Miss H Muses

Miss H stopped to ponder.

A casual onlooker might ask why she had to stop to ponder. But since a casual onlooker has no idea of Miss H’s mental faculties, we will disregard this question. Miss H could do only one thing at a time, at times she even managed to do it well. This was not one of those times.

She was thinking about important matters, and she was not doing a very good job at it. About the thinking, that is.

A casual onlooker (c-o henceforth) might observe the words ‘important’ and ‘job’ and infer that she was thinking about doing something important in her work. We will bestow a sympathetic smile at the casual onlooker’s naiveté, and proceed to look at why Miss H stopped to ponder and what thought she was pandering to. Miss H had had a lot of unsettling stuff the day before. What she had read caused a flood of emotions. (What she had eaten had caused a flood of motions, but we will spare ourselves the agony of describing this) Thoughts had been raining down in Miss H’s head, and since her habitual lethargy had so far prevented her from doing anything about this, they formed puddles in her brain (the c-o would remark – that’s where the phrase “she’s got water in her brain!” originated) and streamed down her face. These were not tears of sorrow.

And contrary to what Hindi films portray, they were not tears of joy either.

They were simply a reaction to her staring intently at her screen for a long time, which is what she had been doing before she stopped to think.

The cause for her rumination was this. She had been thinking about what the author would get her for her birthday.

Fear not, dear reader, we shall leave aside the fact that this author already had plans for her, take a deep breath and plunge into the flood waters. Of emotion, in case the deep breath had you thinking otherwise. Like a log of wood that bobs up no matter how heavy the floods, the thought that kept surfacing in her head was – What will it be? A more considerate author would have put her out of her misery by presenting her with her gift, but even genuinely nice guys occasionally have a sadistic streak in them, so we shall defer the moment of reckoning and sail along what she thought. Miss H was a sound thinker, and like all sound thinkers she believed in laying the foundation before building the top stories. She knew she had to first get to the bottom of things. If only she knew where it was.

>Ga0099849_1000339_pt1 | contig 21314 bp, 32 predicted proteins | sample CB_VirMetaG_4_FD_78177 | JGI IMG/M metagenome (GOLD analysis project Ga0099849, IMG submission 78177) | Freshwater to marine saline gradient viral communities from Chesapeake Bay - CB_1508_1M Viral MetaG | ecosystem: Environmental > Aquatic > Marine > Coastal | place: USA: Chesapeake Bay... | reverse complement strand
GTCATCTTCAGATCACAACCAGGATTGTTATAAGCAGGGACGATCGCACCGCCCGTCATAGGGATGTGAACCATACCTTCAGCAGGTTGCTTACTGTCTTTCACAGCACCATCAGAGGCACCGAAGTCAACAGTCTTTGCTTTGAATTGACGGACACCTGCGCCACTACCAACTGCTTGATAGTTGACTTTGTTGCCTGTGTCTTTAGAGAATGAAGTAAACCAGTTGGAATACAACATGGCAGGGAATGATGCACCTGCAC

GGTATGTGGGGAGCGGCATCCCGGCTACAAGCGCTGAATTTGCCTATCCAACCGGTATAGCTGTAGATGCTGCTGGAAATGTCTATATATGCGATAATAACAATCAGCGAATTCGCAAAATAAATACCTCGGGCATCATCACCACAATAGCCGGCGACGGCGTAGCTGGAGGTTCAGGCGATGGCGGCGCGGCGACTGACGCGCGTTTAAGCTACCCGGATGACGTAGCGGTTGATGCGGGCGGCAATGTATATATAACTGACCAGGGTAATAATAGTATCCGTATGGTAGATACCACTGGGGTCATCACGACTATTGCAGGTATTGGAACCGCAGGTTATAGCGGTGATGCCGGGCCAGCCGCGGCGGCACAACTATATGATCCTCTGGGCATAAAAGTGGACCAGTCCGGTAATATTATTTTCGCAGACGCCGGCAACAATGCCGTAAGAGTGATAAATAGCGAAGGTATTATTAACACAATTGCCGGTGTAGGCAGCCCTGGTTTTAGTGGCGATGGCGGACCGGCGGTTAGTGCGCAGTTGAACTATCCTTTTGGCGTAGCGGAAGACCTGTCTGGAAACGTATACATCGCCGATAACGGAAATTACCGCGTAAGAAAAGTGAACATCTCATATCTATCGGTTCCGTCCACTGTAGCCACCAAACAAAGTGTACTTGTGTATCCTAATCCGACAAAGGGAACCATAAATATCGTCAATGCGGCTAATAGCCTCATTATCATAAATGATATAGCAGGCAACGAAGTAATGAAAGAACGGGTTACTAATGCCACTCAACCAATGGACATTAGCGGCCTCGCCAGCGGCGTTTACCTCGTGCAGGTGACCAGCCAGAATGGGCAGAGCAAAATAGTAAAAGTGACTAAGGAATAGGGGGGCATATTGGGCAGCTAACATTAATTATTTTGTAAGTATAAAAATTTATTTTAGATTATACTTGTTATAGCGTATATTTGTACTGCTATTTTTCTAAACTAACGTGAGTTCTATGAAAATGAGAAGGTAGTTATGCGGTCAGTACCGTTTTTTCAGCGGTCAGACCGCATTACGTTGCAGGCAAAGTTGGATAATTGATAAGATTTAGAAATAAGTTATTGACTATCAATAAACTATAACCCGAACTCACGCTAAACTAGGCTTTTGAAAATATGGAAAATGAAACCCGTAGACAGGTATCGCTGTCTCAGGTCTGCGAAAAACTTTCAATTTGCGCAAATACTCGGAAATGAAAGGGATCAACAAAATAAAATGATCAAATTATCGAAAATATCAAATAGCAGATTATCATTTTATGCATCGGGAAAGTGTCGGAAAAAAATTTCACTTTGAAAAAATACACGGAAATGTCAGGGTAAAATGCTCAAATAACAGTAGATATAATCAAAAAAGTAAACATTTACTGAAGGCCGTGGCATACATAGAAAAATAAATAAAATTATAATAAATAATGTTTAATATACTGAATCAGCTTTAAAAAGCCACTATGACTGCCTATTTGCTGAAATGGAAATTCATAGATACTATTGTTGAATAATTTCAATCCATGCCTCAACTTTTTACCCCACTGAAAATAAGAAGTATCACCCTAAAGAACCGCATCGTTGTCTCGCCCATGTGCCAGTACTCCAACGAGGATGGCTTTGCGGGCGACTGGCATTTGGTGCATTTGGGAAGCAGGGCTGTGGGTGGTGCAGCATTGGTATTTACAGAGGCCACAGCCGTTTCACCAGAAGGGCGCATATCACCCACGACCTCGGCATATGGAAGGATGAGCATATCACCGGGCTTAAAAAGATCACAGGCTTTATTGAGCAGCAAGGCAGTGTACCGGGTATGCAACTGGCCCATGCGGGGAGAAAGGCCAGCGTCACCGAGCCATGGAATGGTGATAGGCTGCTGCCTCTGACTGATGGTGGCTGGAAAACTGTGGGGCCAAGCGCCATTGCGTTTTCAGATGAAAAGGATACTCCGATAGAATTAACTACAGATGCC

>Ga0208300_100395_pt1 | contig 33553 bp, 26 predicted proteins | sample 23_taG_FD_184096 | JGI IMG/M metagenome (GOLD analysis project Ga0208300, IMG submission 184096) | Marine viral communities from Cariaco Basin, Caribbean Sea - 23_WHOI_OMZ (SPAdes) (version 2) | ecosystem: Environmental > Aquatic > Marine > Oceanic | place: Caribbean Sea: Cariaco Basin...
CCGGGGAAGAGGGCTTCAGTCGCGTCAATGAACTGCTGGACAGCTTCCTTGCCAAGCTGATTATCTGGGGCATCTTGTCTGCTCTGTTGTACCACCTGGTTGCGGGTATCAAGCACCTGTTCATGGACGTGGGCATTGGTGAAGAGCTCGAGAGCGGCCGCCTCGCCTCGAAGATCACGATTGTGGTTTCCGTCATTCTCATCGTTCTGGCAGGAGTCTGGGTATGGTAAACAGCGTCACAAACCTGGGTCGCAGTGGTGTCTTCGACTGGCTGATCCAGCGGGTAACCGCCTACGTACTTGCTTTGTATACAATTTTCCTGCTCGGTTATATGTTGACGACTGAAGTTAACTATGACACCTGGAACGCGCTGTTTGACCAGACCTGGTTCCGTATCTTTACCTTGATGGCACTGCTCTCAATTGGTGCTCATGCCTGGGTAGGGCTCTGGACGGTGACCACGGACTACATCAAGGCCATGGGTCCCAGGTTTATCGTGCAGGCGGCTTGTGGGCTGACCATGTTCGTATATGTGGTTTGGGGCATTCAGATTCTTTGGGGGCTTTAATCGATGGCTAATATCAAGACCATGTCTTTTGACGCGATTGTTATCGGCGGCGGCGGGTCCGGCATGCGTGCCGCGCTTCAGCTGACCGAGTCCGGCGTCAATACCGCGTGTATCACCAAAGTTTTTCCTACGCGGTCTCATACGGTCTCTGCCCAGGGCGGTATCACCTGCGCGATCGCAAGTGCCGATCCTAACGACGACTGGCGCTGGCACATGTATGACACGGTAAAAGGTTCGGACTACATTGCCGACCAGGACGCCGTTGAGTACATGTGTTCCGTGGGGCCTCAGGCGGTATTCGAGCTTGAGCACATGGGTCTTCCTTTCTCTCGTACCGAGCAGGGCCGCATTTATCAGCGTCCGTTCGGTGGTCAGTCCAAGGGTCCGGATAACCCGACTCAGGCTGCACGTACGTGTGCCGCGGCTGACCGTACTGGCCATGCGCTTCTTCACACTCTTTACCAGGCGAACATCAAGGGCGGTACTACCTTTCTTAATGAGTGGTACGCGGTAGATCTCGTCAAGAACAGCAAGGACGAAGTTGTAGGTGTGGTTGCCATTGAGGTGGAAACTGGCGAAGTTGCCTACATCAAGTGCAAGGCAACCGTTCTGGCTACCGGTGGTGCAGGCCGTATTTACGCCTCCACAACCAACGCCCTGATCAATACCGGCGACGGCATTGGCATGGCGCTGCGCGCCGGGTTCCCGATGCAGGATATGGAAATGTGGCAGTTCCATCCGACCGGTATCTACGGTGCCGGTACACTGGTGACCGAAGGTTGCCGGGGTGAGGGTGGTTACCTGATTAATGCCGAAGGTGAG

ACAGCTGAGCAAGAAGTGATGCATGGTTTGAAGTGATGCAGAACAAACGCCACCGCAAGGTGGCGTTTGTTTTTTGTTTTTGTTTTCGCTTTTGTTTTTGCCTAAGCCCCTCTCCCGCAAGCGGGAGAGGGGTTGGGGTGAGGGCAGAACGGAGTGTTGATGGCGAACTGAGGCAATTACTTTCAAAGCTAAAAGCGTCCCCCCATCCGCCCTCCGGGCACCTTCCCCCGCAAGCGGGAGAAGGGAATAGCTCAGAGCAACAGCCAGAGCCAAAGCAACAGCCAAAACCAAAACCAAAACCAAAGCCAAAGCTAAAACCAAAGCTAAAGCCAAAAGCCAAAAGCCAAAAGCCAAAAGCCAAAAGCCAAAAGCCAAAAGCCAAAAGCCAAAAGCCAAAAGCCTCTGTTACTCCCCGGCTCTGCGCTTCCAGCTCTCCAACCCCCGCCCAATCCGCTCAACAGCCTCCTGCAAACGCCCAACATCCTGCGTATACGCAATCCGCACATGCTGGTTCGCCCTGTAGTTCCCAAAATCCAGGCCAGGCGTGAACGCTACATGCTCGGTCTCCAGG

Like a streak of lightning, a rare thought of wisdom flashed across her tired brain, emblazoning the words ‘Ask ‘ in big fonts. Miss H had asked for it, and now she had to ask herself some questions. ‘Will he evade giving a gift this time too like the pending rakhi gift?’

The first question pulled up the others. The questions were weighty, and the tenuous thread of sanity was stretched to almost breaking point getting them out of her brain’s nether lands.

‘What if he says that his putting in the effort to write this is a gift in itself? I cannot debate that… ’


‘What if he gets something and says it is a combined gift for rakhi and my birthday?’

Dark clouds of doubt gathered and cast deep shadows on her flood waters. ‘What is he going to do?’

Miss H had reached the bottom of her stack of doubts, but she could pop up no answers.

But for all her confusion, Miss H was also a practical lady. She thought about her flood of emotions. ‘Dam it!’ she felt. If our c-o were around, he would have seen her march resolutely to the washroom, splash some water on her face, and march resolutely back with a glint in her eye, not visible to the c-o because of the glint of her spectacles, refreshed at having taking action. Seeing her return to her seat and read the author’s jibes, and let out a few audible gasps at the liberties taken (Hunh! – he may hear), the c-o would assume that she is trying to blow away the clouds of doubt, and would assume that she is tidying up the landscape in her head after the floods. We will bid the c-o a stern goodbye, and rue the fact that he could never ever learn about Miss H’s mental makeup.

Knowing Miss H far better, we will prepare ourselves for her usual brusqueness at dealing with non-work related issues. And gracefully exit the stream of events. ‘Enough of time pass,’ she thought. ‘I’ll pester him tomorrow. I’ll get back to work now!’

And she stared at her screen again….


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